LOWEST             42   06/10        30      12       44  06/02
                        06/09
AVG. MAXIMUM     80.1              82.4    -2.3     88.8
AVG. MINIMUM     51.2              52.3    -1.1     56.0
MEAN             65.6              67.4    -1.8     72.4
DAYS MAX >= 90      5               7.9    -2.9       16
DAYS MAX <= 32      0               0.0     0.0        0
DAYS MIN <= 32      0               0.0     0.0        0
DAYS MIN <= 0       0               0.0     0.0        0

PRECIPITATION (INCHES)
RECORD
 MAXIMUM         4.96   1882
 MINIMUM            T   1890
TOTALS           2.24              1.98    0.26     0.43
DAILY AVG.       0.07              0.07    0.00     0.01
DAYS >= .01        12               8.4     3.6        5
DAYS >= .10         6               4.6     1.4        2
DAYS >= .50         1               1.4    -0.4        0
DAYS >= 1.00        0               0.3    -0.3        0
GREATEST
 24 HR. TOTAL    0.97   06/18 TO 06/18

SNOWFALL (INCHES)
RECORDS
 TOTAL             MM   MM
TOTALS            0.0               0.0

DEGREE_DAYS
HEATING TOTAL      62                62       0        9
 SINCE 7/1       6281              6058     223     5410
COOLING TOTAL      87               133     -46      241
 SINCE 1/1         92               155     -63      289

FREEZE DATES
RECORD
 EARLIEST     09/08/1962
 LATEST       06/08/2007
EARLIEST      10/10             10/07
LATEST        05/22             05/05
.................................................................

WIND (MPH)
AVERAGE WIND SPEED              9.7
RESULTANT WIND SPEED/DIRECTION   3/182
HIGHEST WIND SPEED/DIRECTION    43/180    DATE  06/02
HIGHEST GUST SPEED/DIRECTION    56/200    DATE  06/02

SKY COVER
POSSIBLE SUNSHINE (PERCENT)   MM
AVERAGE SKY COVER           0.60
NUMBER OF DAYS FAIR            1
NUMBER OF DAYS PC             26
NUMBER OF DAYS CLOUDY          3

AVERAGE RH (PERCENT)     54

WEATHER CONDITIONS. NUMBER OF DAYS WITH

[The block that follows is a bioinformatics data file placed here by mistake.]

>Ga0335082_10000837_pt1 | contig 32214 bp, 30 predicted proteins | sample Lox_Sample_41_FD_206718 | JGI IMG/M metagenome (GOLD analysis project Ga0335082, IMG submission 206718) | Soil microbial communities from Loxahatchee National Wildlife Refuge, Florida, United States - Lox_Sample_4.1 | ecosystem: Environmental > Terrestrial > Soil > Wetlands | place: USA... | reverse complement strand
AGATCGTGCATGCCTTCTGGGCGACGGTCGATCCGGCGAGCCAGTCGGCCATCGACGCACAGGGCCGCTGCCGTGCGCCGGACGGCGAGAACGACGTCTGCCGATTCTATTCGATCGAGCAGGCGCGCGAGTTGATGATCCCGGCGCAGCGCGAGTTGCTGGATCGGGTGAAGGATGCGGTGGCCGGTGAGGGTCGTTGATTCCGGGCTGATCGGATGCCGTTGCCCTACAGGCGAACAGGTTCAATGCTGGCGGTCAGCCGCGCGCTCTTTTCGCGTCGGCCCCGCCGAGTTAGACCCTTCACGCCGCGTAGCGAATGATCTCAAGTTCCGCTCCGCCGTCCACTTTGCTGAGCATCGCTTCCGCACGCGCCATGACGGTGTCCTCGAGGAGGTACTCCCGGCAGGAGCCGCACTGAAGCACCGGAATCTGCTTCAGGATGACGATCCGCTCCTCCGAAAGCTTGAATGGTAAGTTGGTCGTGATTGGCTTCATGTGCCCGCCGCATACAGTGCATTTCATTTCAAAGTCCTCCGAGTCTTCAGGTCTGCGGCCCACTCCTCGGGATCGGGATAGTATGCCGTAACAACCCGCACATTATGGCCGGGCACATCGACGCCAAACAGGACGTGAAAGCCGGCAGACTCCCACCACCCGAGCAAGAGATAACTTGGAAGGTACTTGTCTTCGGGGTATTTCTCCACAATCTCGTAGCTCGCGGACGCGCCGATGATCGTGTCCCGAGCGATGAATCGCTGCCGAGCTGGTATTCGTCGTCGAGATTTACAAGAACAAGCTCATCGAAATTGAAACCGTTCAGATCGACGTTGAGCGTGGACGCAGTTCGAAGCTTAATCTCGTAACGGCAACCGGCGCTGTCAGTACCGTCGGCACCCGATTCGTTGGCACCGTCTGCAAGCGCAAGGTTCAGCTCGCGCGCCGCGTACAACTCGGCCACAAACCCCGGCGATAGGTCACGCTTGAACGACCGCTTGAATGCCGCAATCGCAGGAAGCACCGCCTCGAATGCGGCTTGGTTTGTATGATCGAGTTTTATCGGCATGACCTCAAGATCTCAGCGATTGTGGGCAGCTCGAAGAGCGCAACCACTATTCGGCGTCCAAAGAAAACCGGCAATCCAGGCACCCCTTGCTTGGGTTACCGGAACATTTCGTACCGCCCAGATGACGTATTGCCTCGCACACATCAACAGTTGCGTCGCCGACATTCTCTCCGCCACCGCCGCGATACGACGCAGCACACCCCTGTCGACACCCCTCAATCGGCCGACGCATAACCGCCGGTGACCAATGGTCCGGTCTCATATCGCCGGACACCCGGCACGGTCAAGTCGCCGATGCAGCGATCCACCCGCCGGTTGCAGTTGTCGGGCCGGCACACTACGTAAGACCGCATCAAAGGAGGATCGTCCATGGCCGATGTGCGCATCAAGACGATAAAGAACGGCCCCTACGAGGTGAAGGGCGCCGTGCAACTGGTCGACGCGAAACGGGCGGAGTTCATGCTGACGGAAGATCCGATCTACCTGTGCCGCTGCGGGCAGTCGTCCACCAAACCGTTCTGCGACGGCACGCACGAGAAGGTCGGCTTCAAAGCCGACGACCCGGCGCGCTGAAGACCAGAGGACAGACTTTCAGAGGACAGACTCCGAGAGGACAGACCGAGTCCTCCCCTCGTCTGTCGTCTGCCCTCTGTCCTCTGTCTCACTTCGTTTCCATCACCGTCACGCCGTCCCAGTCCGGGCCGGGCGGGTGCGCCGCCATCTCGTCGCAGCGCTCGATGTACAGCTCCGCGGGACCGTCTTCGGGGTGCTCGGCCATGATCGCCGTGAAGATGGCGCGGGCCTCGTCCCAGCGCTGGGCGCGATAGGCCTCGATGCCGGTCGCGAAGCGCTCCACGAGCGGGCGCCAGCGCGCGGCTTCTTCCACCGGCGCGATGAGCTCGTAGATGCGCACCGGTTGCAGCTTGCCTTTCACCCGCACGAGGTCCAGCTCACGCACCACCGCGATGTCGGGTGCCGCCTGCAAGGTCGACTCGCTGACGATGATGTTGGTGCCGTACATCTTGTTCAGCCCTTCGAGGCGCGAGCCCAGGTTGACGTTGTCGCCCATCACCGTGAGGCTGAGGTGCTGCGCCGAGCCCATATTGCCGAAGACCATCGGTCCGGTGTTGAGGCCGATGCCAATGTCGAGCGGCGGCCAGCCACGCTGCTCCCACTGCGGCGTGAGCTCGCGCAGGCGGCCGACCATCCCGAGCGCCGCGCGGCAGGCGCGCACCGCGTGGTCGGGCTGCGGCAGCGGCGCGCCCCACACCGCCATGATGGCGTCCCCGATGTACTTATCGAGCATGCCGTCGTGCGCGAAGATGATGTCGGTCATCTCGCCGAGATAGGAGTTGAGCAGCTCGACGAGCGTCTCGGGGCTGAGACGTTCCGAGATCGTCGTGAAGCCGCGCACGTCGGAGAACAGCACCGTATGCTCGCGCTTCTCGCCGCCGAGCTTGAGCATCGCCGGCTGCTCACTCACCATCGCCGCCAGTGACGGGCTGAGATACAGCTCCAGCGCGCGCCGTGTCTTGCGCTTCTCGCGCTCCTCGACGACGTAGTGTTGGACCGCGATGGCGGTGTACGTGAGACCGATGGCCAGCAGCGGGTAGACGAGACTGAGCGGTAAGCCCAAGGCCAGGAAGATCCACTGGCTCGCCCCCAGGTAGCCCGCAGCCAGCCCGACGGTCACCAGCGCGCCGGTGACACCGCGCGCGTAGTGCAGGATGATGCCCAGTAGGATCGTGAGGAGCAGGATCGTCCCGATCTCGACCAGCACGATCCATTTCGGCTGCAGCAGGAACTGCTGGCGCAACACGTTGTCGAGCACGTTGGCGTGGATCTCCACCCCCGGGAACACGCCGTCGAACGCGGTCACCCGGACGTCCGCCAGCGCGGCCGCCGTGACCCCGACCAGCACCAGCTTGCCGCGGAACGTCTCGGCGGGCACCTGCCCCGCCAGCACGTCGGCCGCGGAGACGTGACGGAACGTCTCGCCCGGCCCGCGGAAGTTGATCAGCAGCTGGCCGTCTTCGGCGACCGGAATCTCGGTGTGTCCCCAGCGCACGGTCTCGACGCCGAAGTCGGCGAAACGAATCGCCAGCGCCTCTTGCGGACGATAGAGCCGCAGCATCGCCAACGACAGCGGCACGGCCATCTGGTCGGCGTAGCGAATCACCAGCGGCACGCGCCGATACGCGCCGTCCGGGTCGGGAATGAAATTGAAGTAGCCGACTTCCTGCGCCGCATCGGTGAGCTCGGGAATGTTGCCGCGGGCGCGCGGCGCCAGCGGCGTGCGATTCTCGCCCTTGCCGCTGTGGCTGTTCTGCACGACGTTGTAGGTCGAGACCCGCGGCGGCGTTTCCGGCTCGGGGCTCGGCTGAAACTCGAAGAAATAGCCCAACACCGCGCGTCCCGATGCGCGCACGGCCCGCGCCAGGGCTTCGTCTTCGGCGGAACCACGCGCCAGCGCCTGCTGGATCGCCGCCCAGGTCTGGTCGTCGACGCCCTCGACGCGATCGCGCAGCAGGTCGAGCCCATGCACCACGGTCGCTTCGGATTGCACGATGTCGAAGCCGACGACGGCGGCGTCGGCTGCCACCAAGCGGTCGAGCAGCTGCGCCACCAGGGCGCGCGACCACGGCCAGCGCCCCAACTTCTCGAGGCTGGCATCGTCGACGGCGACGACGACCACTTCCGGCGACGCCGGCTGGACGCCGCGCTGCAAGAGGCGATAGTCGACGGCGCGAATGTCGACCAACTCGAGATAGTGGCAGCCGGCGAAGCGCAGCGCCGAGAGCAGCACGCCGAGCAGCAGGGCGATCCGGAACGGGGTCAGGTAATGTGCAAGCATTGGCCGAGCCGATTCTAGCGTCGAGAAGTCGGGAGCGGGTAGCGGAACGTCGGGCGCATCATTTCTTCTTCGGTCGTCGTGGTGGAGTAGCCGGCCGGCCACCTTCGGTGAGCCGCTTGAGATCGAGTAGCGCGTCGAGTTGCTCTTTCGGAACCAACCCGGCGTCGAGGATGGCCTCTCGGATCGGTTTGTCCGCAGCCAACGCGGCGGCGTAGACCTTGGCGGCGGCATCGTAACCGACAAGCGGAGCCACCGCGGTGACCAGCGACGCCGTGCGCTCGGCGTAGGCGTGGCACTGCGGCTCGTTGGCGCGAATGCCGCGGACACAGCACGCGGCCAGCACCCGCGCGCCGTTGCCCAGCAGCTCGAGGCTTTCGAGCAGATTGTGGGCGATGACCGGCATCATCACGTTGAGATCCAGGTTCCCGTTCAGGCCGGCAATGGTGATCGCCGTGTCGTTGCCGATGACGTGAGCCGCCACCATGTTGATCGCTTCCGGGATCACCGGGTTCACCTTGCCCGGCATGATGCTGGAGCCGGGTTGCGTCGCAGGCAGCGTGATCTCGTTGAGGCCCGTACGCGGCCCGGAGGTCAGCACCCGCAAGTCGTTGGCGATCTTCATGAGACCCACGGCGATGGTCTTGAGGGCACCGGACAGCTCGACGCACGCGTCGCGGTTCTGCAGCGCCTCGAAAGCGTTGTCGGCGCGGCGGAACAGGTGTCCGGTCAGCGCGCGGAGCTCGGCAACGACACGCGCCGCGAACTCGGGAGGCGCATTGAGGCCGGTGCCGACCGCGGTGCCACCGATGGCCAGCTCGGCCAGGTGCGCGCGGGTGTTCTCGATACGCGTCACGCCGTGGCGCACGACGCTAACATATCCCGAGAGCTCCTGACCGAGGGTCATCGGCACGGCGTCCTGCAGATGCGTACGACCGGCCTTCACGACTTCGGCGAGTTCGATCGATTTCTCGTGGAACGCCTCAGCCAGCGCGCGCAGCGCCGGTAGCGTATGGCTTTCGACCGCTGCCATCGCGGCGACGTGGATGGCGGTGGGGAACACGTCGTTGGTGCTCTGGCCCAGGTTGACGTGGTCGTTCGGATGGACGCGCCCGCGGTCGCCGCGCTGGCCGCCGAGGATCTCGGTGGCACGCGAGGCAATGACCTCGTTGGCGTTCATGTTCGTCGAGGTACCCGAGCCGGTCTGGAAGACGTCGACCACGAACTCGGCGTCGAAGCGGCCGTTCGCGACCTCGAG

0
  5
  0
  1
  0
  0
  1
HAZE                      2

-  INDICATES NEGATIVE NUMBERS.
R  INDICATES RECORD WAS SET OR TIED.
MM INDICATES DATA IS MISSING.
T  INDICATES TRACE AMOUNT.
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Thornton’s Tuesday offers temperatures near normal, another chance for thunderstorms

Tuesday, July 2nd, 2019 4:53am MDT

We were a bit late to the party but we did finally receive a decent shower after dark last night. Today, we will see temperatures again near normal with another chance for storms.

Sunny to mostly sunny skies will be with us this morning. The afternoon will bring the usual increase in cloud cover. High temperatures will top out in the mid to upper 80s.

The afternoon and evening bring chances for thunderstorms with the best opportunity coming between 3:00pm and 6:00pm.

Tonight, any thunderstorms will wind down by midnight and skies will clear. Overnight lows will be near 60 degrees

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Thornton’s workweek starts with seasonal temps, a good chance for thunderstorms

Monday, July 1st, 2019 5:00am MDT

A potentially interesting day of weather ahead for us as we start the new month. Temperatures will be close to normal today and, if we can get enough heat, we will stand a good chance to see some strong thunderstorms.

Partly sunny skies will be above this morning. How much sun peeks through will be a bit determinant in the coverage and strength of afternoon storms.

If we can get enough heat and thus generate convection, PM storms will have the potential for heavy rain, hail and strong winds. Best opportunity should come from about 3:00pm to 6:00pm.

Tonight, any thunderstorm activity should end by midnight and we will see skies clear. Overnight lows will be near the 60 degree mark.

Stay alert to the potential weather today and keep an eye on our Severe Weather Awareness Page here.